For insulating glass systems, the so-called k value is also significant. The heat transfer value k indicates how much energy, expressed in Watts per square metre of glass surface-area and degrees of temperature difference in Kelvin (W/m2K), is lost. A low k value indicates a smaller energy loss. Conventional k values for tempered glasses of a few millimetres' thickness range from 5 to 6 W/m2K, whilst modern insulating glass structures comprising, for example, 4 mm float glass and 16 mm argon gas and 4 mm float glass reach k values in the range from 1.7 to 1.1 W/m2k, depending on the type of coating.

Electrically Conductive Coating

According to the invention, the first and the second at least partially transparent substrates are rendered electrically conductive by means of coating on their respective inner sides. This may be carried out in accordance with all the methods known to the person skilled in the art. Suitable methods are set out below.

Glasses and plastics material films which are coated in an electrically conductive and substantially transparent manner have become widely used in industry. The functions of substrates of this type with electrically conductive transparent thin layers range from cover electrodes in liquid crystal display elements, so-called liquid crystal displays (LCD's), thin film transistor (TFT) displays, cover electrodes for electroluminescence displays, computer screen elements to electrostatic shielding elements, heating elements for mirrors and intruder alarm glazing and the like.

Preferably, the electrically conductive coating is an electrically conductive, at least partially transparent, preferably inorganic thin film, which is preferably applied to the first and the second at least partially transparent substrate by means of a sputter method, deposition method, by means of a vacuum or in a pyrolytic manner. Subsequently, it is possible to carry out a thermal processing operation, for example, at from 450 to 750° C.

On thermoplastic films or plates, it is possible to use both low-temperature sputter and deposition methods and indium tin oxide (ITO) or tin oxide (NESA) pastes or other metal oxides which are known to the person skilled in the art and which are embedded in a corresponding polymer matrix. Furthermore, it is possible to use pastes with intrinsically conductive polymers or electrically conductive polymer films, such as polyaniline, polythiophene, polyacetylene, polypyrrole (Handbook of Conducting Polymers, 1986) with and without metal oxide filling.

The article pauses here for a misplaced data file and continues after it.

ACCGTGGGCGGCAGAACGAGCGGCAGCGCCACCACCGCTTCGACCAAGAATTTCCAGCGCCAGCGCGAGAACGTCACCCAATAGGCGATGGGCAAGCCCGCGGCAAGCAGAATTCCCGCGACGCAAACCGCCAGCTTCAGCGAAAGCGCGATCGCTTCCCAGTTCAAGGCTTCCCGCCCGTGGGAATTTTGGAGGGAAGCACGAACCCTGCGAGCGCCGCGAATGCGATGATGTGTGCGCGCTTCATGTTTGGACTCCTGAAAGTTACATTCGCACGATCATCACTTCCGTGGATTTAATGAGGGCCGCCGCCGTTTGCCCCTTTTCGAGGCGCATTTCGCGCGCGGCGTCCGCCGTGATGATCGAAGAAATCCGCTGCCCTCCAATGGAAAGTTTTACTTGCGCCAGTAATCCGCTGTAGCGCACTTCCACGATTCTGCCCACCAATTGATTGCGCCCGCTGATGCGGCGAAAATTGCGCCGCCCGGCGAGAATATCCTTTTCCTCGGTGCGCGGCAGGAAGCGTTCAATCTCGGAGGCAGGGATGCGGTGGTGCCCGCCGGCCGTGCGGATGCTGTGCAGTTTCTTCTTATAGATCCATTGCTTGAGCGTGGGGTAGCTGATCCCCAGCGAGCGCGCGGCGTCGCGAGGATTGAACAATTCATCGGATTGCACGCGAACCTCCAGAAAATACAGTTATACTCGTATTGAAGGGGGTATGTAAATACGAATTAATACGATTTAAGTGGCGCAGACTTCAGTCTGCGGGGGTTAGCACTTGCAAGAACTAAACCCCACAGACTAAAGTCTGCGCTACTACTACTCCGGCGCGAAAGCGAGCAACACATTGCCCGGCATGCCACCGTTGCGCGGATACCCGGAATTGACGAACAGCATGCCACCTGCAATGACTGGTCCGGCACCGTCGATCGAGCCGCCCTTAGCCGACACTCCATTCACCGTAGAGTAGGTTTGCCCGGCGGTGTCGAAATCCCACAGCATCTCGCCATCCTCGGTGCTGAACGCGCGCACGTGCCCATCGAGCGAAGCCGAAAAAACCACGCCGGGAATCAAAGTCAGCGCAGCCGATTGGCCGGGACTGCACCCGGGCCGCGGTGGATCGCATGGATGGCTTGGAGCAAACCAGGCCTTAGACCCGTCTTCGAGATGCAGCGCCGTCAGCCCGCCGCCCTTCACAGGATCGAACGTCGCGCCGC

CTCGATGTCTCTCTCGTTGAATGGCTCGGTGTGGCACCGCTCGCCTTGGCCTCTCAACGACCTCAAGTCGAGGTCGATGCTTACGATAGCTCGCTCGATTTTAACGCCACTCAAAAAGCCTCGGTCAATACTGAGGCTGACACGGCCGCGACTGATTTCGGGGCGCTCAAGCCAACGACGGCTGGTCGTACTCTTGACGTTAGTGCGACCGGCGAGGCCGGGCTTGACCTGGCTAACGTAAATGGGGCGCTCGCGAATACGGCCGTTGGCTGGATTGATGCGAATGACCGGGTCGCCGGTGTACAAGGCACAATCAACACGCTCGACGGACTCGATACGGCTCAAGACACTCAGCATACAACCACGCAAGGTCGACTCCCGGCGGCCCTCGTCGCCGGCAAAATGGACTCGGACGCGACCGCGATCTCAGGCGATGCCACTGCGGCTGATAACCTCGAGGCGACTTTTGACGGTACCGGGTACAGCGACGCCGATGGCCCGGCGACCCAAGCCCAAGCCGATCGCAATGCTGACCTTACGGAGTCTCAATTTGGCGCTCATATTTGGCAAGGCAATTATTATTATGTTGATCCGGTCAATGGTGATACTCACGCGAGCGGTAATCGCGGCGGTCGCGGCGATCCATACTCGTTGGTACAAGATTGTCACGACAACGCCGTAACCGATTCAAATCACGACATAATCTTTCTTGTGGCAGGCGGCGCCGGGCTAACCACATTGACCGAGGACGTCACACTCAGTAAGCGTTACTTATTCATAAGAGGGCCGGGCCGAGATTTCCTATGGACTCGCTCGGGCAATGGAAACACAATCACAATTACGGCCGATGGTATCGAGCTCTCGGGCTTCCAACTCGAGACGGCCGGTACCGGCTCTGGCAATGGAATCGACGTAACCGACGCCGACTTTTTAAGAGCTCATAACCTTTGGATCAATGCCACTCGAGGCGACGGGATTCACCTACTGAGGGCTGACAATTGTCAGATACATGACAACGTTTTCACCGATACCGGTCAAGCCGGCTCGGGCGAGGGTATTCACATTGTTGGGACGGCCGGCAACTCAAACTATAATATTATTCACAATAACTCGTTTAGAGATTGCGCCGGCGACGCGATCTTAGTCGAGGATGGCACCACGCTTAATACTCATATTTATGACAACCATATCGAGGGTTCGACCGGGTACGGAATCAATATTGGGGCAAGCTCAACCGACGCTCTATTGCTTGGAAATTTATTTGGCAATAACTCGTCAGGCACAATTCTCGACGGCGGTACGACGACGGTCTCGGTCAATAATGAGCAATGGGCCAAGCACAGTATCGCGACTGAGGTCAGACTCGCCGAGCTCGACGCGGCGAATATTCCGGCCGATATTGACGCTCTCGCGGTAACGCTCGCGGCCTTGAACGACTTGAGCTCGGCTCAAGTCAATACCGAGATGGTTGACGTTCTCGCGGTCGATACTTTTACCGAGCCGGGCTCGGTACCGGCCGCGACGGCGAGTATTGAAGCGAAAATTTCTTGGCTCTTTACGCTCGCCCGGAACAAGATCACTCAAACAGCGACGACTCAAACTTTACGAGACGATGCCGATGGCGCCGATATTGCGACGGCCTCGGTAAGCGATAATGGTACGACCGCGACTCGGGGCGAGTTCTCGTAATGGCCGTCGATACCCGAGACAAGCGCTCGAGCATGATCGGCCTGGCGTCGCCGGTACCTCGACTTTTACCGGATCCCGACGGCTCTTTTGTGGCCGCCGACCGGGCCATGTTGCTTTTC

These are applied to the substrate, for example, by means of screen printing, doctor blading, injection, spraying, brushing, with a drying operation preferably being carried out subsequently at low temperatures of, for example, from 80 to 120° C.

In a preferred configuration, the application of the electrically conductive coating is carried out by means of a vacuum or in a pyrolytic manner.

In a particularly preferred manner, the electrically conductive coating is a thin and substantially transparent metal or metal oxide layer which is produced by means of a vacuum or in a pyrolytic manner and which preferably has a surface-area resistance of from 5 milliohm to 3000 Ohm per square, in a particularly preferred manner, a surface-area resistance of from 0.1 to 1,000 Ohm/square, in a quite particularly preferred manner from 5 to 30 Ohm/square and, in another preferred configuration, a daylight permeability of at least 60% and in particular at least 76%.

A particular preferred type of electrically conductive and highly transparent glass, in particular float glass, involves layers which are produced in a pyrolytic manner and which have a high level of surface hardness and whose electrical surface-area resistance can be adjusted in a very wide range of from generally a few milliohm to 3000 Ohm per square. The daylight permeability is generally from 77 to 86%. TEC® glass from the company Pilkington Libbey-Owens-Ford, Toledo Ohio, USA is cited in this instance by way of example.

A glass with the reference TEC® 15/4 has glass 4 mm thick and provides a surface-area resistance of less than 14 Ohm per square with a daylight permeability of 83%.

A glass with the reference TEC® 70/4 also has glass 4 mm thick and provides a surface-area resistance of less than 80 Ohm per square with a daylight permeability of 82%.

Such glasses which are coated in a pyrolytic manner can be readily shaped and have good scratch resistance, in particular scratches do not lead to an electrical interruption of the electrically conductive surface layer but instead only to a mostly slight increase of the surface-area resistance.

Furthermore, conductive surface layers which are produced in a pyrolytic manner are diffused into and anchored in the surface to such a high degree by the heat-processing operation that, with subsequent material application, an extremely high level of adhesive-bonding is achieved with respect to the glass substrate, which is also very advantageous for the present invention. In addition, coatings of this type have a good level of homogeneity, that is to say, a low level of variation of the surface-area resistance value over large surfaces. This characteristic also constitutes an advantage for the present invention.